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used in The Bourne Identity

4 uses
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the state of being completely forgotten


the state of being completely destroyed — typically so as to no longer exist


a state of having lost all sense of what is going on — as during sleep or use of some drugs
  • Other than the uncontrollable fear of dying and oblivion, would there be anything else?
    Chapter 4 (6% in)
  • And one day she would stop, the money would stop, and then the oblivions would be achieved with the cheapest wine until there was no pain at all.
    Chapter 1 (44% in)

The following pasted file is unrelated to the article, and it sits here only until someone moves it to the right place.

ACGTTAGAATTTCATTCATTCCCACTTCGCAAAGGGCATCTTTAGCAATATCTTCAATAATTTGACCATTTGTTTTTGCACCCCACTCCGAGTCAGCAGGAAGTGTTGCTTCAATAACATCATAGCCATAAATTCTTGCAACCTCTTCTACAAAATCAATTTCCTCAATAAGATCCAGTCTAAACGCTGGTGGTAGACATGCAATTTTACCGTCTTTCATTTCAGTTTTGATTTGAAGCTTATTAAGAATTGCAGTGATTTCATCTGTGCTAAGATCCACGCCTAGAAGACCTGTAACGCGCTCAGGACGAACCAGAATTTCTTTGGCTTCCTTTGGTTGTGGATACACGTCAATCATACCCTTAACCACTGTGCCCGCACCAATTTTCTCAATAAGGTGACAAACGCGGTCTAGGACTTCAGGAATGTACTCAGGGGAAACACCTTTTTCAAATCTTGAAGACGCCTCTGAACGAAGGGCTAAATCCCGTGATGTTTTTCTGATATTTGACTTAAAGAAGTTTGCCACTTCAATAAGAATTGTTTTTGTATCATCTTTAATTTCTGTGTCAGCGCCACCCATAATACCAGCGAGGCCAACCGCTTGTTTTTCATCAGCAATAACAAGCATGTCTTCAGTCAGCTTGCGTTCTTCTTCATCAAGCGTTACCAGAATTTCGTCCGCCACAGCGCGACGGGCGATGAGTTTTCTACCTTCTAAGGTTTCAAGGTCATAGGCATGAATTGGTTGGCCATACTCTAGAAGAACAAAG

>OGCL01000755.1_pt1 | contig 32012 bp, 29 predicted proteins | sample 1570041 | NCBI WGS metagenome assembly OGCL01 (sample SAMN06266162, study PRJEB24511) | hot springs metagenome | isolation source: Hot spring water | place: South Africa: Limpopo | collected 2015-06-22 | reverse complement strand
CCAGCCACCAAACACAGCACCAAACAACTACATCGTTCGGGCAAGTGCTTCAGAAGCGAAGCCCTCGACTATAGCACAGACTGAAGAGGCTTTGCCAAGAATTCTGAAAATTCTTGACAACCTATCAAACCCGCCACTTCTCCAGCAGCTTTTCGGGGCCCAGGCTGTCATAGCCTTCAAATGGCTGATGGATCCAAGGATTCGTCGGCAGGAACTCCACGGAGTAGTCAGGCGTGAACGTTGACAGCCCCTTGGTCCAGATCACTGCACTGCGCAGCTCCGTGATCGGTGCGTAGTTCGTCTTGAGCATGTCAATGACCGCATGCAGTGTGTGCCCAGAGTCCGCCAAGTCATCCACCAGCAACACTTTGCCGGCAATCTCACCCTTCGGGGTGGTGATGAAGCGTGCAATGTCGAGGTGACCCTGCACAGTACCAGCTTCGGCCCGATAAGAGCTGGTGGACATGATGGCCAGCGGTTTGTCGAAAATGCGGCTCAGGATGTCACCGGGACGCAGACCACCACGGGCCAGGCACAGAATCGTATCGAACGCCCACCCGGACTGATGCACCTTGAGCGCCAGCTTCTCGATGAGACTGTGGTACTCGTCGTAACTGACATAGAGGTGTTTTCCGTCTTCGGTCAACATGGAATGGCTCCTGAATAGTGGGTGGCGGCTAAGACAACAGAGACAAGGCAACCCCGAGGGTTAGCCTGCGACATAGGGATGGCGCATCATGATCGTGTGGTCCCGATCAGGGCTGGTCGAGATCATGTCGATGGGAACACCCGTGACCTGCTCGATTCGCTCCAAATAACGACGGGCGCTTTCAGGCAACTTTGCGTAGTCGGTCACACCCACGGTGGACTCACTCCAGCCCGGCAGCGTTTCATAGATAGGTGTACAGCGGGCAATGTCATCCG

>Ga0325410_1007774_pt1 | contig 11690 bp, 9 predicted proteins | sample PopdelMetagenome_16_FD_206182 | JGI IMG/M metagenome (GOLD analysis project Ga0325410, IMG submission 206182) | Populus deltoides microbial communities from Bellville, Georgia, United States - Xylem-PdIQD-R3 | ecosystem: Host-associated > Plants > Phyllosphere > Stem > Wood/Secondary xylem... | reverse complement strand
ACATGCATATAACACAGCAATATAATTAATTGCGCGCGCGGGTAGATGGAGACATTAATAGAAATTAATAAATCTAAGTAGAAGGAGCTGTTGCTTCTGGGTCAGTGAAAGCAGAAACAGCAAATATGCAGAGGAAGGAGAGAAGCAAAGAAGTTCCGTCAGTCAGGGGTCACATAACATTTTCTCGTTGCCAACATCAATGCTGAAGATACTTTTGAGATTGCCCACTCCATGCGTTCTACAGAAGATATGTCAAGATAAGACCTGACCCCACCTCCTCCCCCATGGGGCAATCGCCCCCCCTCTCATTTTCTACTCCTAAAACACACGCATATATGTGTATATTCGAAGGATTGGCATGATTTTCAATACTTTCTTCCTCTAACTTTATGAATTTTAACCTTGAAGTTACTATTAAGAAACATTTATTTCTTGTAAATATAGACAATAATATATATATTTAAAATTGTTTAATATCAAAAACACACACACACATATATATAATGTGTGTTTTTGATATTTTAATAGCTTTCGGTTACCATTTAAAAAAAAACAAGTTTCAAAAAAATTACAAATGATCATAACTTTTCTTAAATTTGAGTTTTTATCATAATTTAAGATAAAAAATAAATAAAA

• The beggar was running away; an old man with eyes of steel was racing into the crowds, into oblivion.
    Chapter 29 (55% in)
  • Along with the old women were shabbily dressed men-most also old, others pathetically young-holding overcoats together, seeking the warmth of the church, these clutching bottles in their pockets, precious oblivion extended, another day to survive.
    Chapter 34 (2% in)

There are no more uses of "oblivion" in The Bourne Identity.

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